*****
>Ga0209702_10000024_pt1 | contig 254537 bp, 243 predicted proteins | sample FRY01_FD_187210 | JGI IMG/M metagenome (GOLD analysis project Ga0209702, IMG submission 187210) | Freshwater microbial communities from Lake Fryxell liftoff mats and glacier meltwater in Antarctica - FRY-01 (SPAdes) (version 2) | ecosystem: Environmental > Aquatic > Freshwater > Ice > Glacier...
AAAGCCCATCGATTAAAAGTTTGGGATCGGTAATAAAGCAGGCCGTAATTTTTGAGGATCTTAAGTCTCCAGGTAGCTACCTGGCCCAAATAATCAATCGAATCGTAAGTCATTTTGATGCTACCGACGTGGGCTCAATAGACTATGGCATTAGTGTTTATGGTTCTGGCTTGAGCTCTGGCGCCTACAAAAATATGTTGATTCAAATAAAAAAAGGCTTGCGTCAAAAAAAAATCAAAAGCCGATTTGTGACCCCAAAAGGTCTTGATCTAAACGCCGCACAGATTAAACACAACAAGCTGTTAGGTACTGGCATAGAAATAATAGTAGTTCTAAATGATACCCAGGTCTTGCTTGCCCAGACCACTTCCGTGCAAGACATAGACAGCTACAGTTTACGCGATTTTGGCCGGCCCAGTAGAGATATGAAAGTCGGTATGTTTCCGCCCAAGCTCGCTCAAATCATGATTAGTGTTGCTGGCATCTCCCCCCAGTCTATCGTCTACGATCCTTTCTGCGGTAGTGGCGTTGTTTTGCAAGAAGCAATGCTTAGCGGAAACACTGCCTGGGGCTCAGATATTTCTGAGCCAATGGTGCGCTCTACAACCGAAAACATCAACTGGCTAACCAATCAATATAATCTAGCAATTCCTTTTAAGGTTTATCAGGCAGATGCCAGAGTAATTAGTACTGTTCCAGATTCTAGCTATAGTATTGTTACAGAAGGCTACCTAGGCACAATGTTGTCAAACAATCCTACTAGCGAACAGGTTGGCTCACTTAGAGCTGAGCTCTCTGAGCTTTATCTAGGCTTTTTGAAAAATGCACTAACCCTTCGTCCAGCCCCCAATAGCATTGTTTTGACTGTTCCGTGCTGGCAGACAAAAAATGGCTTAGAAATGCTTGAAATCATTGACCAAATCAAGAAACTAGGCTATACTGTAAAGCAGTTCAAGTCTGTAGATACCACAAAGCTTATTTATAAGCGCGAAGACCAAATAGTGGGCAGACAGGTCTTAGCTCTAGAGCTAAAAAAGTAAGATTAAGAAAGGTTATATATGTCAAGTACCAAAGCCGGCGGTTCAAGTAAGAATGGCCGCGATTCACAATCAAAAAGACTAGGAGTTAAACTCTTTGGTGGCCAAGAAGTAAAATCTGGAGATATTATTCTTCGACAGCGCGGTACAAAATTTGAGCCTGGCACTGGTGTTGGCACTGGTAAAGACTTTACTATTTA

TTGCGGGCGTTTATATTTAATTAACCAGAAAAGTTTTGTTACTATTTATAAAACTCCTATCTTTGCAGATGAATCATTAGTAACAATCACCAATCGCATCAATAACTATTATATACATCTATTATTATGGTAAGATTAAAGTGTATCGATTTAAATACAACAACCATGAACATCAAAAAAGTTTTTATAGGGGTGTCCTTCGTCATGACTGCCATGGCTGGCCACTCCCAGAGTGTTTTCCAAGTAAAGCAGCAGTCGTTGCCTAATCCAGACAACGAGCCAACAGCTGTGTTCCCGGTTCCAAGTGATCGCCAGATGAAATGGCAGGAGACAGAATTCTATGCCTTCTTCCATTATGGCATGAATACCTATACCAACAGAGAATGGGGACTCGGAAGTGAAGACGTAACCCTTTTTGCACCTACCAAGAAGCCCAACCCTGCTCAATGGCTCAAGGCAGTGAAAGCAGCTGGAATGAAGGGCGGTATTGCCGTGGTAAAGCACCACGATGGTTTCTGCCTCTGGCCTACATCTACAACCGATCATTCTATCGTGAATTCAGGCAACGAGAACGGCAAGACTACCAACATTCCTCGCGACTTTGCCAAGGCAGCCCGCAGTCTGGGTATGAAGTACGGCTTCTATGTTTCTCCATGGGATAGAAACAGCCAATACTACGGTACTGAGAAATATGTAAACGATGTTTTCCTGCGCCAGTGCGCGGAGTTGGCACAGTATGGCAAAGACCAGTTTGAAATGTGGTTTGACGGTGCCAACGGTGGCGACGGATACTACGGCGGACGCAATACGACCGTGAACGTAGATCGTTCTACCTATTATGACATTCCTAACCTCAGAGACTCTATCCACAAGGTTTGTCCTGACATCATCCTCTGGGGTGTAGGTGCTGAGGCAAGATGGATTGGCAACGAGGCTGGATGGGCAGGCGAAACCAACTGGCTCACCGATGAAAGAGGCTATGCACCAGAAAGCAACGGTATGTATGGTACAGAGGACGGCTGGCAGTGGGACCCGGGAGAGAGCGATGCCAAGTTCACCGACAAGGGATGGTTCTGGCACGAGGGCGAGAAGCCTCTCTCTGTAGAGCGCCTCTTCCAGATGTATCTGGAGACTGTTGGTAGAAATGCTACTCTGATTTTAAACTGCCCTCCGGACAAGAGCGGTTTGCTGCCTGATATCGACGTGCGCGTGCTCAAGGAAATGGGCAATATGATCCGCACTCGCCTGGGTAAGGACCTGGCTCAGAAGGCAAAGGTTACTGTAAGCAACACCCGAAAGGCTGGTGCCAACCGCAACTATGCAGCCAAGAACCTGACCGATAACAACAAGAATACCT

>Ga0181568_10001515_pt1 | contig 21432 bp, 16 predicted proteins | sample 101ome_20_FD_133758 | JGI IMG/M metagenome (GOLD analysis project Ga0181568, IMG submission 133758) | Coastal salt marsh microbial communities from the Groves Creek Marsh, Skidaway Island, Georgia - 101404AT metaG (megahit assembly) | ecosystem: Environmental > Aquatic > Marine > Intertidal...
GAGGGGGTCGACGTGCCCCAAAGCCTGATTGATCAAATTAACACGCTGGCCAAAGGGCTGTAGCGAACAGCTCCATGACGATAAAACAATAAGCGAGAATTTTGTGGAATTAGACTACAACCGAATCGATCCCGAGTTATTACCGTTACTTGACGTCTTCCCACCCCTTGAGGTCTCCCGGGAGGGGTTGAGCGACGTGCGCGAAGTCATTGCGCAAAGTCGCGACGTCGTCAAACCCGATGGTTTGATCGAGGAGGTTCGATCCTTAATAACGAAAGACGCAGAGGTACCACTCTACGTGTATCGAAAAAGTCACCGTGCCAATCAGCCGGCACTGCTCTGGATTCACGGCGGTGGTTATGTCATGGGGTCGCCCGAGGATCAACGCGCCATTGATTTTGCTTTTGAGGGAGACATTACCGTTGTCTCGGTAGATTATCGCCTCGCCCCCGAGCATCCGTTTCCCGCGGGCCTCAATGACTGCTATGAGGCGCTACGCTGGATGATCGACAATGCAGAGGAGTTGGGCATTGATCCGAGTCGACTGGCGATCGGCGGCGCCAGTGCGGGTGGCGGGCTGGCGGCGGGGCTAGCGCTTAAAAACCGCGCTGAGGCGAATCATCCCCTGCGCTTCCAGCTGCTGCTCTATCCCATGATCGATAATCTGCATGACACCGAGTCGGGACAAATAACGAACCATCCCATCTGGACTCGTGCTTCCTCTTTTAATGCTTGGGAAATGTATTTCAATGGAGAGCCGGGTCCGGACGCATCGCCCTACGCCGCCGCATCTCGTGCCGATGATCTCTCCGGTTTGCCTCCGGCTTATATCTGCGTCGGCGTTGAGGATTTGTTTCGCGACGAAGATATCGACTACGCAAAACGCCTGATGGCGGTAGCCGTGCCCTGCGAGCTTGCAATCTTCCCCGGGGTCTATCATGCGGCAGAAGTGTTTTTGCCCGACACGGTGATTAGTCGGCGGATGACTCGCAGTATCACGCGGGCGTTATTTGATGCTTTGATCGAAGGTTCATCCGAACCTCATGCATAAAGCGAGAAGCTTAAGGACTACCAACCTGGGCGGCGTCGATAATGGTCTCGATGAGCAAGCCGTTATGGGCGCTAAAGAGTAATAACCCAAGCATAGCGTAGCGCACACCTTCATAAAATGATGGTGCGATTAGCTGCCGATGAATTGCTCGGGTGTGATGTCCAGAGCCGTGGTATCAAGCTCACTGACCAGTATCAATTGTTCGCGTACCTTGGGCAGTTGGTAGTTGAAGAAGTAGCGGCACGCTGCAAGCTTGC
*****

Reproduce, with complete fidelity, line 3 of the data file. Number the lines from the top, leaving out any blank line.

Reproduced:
TTGCGGGCGTTTATATTTAATTAACCAGAAAAGTTTTGTTACTATTTATAAAACTCCTATCTTTGCAGATGAATCATTAGTAACAATCACCAATCGCATCAATAACTATTATATACATCTATTATTATGGTAAGATTAAAGTGTATCGATTTAAATACAACAACCATGAACATCAAAAAAGTTTTTATAGGGGTGTCCTTCGTCATGACTGCCATGGCTGGCCACTCCCAGAGTGTTTTCCAAGTAAAGCAGCAGTCGTTGCCTAATCCAGACAACGAGCCAACAGCTGTGTTCCCGGTTCCAAGTGATCGCCAGATGAAATGGCAGGAGACAGAATTCTATGCCTTCTTCCATTATGGCATGAATACCTATACCAACAGAGAATGGGGACTCGGAAGTGAAGACGTAACCCTTTTTGCACCTACCAAGAAGCCCAACCCTGCTCAATGGCTCAAGGCAGTGAAAGCAGCTGGAATGAAGGGCGGTATTGCCGTGGTAAAGCACCACGATGGTTTCTGCCTCTGGCCTACATCTACAACCGATCATTCTATCGTGAATTCAGGCAACGAGAACGGCAAGACTACCAACATTCCTCGCGACTTTGCCAAGGCAGCCCGCAGTCTGGGTATGAAGTACGGCTTCTATGTTTCTCCATGGGATAGAAACAGCCAATACTACGGTACTGAGAAATATGTAAACGATGTTTTCCTGCGCCAGTGCGCGGAGTTGGCACAGTATGGCAAAGACCAGTTTGAAATGTGGTTTGACGGTGCCAACGGTGGCGACGGATACTACGGCGGACGCAATACGACCGTGAACGTAGATCGTTCTACCTATTATGACATTCCTAACCTCAGAGACTCTATCCACAAGGTTTGTCCTGACATCATCCTCTGGGGTGTAGGTGCTGAGGCAAGATGGATTGGCAACGAGGCTGGATGGGCAGGCGAAACCAACTGGCTCACCGATGAAAGAGGCTATGCACCAGAAAGCAACGGTATGTATGGTACAGAGGACGGCTGGCAGTGGGACCCGGGAGAGAGCGATGCCAAGTTCACCGACAAGGGATGGTTCTGGCACGAGGGCGAGAAGCCTCTCTCTGTAGAGCGCCTCTTCCAGATGTATCTGGAGACTGTTGGTAGAAATGCTACTCTGATTTTAAACTGCCCTCCGGACAAGAGCGGTTTGCTGCCTGATATCGACGTGCGCGTGCTCAAGGAAATGGGCAATATGATCCGCACTCGCCTGGGTAAGGACCTGGCTCAGAAGGCAAAGGTTACTGTAAGCAACACCCGAAAGGCTGGTGCCAACCGCAACTATGCAGCCAAGAACCTGACCGATAACAACAAGAATACCT